In vaporization cutting the focused beam heats the surface of the material to boiling point and generates a keyhole. The keyhole leads to a sudden increase in absorptivity quickly deepening the hole. As the hole deepens and the material boils, vapor generated erodes the molten walls blowing ejecta out and further enlarging the hole. Non melting material such as wood, carbon and thermoset plastics are usually cut by this method.
MELT AND BLOW
Melt and blow or fusion cutting uses high pressure gas to blow molten material from the cutting area, greatly decreasing the power requirement. First the material is heated to melting point then a gas jet blows the molten material out of the kerf avoiding the need to raise the temperature of the material any further. Materials cut with this process are usually metals.
THERMAL STRESS CRACKING
Brittle materials are particularly sensitive to thermal fracture, a feature exploited in thermal stress cracking. A beam is focused on the surface causing localized heating and thermal expansion. This results in a crack that can then be guided by moving the beam. The crack can be moved in order of m/s. It is usually used in cutting of glass.
There are generally three different configurations of industrial laser cutting machines: Moving material, Hybrid, and Flying Optics systems. These refer to way that the laser beam is moved over the material to be cut or processed. For all of these, the axes of motion are typically designated X and Y. axis. If the cutting head may be controlled, it is designated as the Z-axis. Moving material lasers have a stationary cutting head and move the material under it. This method provides a constant distance from the laser generator to the workpiece and a single point
from which to remove cutting effluent. It requires fewer optics, but requires moving the workpiece. Hybrid lasers provide a table which moves in one axis (usually the X-axis) and move the head along the shorter (Y) axis. This results in a more constant beam delivery path length than a flying optic machine and may permit a simpler beam delivery system. This can result in reduced power loss in the delivery system and more capacity per watt than flying optics machines. Flying optics lasers feature a stationary table and a cutting head (with laser beam) that moves over the work piece in both of the horizontal dimensions. Flying-optics cutters keep the workpiece stationary during processing, and often don't require material clamping. The moving mass is constant, so dynamics aren't affected by varying size and thickness of workpiece. Flying optics machines are the fastest class of machines, with higher accelerations and peak velocities than hybrid or moving material systems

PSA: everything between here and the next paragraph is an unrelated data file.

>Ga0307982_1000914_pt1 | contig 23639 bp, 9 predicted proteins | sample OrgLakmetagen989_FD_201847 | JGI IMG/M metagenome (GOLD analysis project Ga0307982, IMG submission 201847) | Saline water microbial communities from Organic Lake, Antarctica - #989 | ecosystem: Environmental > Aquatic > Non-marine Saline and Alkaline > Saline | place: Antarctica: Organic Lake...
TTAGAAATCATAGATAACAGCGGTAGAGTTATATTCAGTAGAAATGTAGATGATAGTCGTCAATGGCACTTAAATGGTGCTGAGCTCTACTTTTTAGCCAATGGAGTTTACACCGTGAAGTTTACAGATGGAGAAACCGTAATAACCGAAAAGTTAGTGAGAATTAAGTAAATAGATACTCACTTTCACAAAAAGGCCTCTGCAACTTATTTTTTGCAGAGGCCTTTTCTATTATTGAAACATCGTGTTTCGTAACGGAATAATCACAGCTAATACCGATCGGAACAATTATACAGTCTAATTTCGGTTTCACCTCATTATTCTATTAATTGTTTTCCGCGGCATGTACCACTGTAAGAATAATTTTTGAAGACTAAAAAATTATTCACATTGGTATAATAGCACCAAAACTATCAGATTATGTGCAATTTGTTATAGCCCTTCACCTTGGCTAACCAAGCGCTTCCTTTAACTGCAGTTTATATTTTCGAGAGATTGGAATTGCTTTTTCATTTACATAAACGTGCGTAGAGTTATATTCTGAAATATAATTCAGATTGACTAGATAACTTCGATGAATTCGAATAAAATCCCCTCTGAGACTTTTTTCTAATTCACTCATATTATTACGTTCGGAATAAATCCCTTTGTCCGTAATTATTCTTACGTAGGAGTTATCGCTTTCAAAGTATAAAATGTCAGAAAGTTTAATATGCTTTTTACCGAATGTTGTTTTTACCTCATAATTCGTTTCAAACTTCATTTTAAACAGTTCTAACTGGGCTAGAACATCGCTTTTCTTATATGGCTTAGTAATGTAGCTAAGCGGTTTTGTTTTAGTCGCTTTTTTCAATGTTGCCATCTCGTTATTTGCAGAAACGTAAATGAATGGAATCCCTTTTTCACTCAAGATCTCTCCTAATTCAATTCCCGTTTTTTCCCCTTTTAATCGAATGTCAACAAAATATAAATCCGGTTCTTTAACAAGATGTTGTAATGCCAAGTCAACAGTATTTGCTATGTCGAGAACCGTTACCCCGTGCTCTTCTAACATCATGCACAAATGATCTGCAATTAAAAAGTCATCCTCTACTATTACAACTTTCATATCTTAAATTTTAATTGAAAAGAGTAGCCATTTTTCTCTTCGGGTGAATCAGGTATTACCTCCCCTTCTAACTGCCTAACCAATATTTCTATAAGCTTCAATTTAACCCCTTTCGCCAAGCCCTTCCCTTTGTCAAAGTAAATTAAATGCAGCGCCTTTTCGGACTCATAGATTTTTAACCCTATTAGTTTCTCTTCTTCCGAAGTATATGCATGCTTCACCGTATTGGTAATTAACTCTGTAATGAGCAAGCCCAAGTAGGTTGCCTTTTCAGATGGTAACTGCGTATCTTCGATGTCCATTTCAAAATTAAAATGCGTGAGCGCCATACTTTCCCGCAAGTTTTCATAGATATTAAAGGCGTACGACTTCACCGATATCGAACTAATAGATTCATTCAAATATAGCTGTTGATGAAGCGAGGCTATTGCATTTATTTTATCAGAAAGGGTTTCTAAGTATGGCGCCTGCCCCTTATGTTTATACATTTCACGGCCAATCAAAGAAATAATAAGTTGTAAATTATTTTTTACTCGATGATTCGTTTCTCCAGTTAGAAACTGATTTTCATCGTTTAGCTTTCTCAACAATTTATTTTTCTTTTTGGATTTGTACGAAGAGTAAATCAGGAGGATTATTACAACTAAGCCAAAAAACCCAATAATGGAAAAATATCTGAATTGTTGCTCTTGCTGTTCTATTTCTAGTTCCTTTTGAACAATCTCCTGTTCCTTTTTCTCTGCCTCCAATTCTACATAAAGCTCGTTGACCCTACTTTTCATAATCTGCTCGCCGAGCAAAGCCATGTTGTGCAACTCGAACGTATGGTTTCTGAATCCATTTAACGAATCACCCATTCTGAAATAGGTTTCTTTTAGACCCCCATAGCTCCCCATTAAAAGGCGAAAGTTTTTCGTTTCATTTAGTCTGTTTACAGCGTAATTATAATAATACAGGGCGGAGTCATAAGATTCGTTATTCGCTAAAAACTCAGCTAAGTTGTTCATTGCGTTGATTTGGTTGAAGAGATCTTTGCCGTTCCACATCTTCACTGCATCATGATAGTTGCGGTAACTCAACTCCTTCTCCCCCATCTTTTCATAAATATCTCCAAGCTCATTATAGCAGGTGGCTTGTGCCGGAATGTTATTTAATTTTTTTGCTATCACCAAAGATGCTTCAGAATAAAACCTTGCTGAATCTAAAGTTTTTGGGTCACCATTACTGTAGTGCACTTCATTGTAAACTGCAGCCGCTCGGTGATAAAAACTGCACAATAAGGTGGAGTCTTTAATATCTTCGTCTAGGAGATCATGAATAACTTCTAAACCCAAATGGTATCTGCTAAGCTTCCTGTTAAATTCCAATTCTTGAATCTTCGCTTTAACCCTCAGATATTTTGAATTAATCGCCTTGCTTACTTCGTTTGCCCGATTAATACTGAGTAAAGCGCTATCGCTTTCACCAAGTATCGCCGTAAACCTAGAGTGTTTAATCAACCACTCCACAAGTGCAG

Dual Pallet Flying Optics Laser
Flying optic machines must use some method to take into account the changing beam length from near field (close to resonator) cutting to far field (far away from resonator) cutting. Common methods for controlling this include collimation, adaptive optics or the use of a constant beam length axis. The above is written about X-Y systems for cutting flat materials. The same discussion applies to five and six-axis machines, which permit cutting formed workpieces. In addition, there are various methods of orienting the laser beam to a shaped workpiece, maintaining a proper focus distance and nozzle standoff, etc.
Center lathe with DRO and chuck guard. Size is 460 mm swing x 1000 mm between centers
Metal lathe or metalworking lathe are generic terms for any of a large class of lathes designed for precisely machining relatively hard materials. They were originally designed to machine metals; however, with the advent of plastics and other materials, and with their inherent versatility, they are used in a wide range of applications, and a broad range of materials. In machining jargon, where the larger context is already understood, they are usually simply called lathes, or else referred to by more-specific subtype names (toolroom lathe, turret lathe, etc.). These rigid machine tools remove material from a rotating workpiece via the (typically linear) movements of various cutting tools, such as tool bits and drill bits.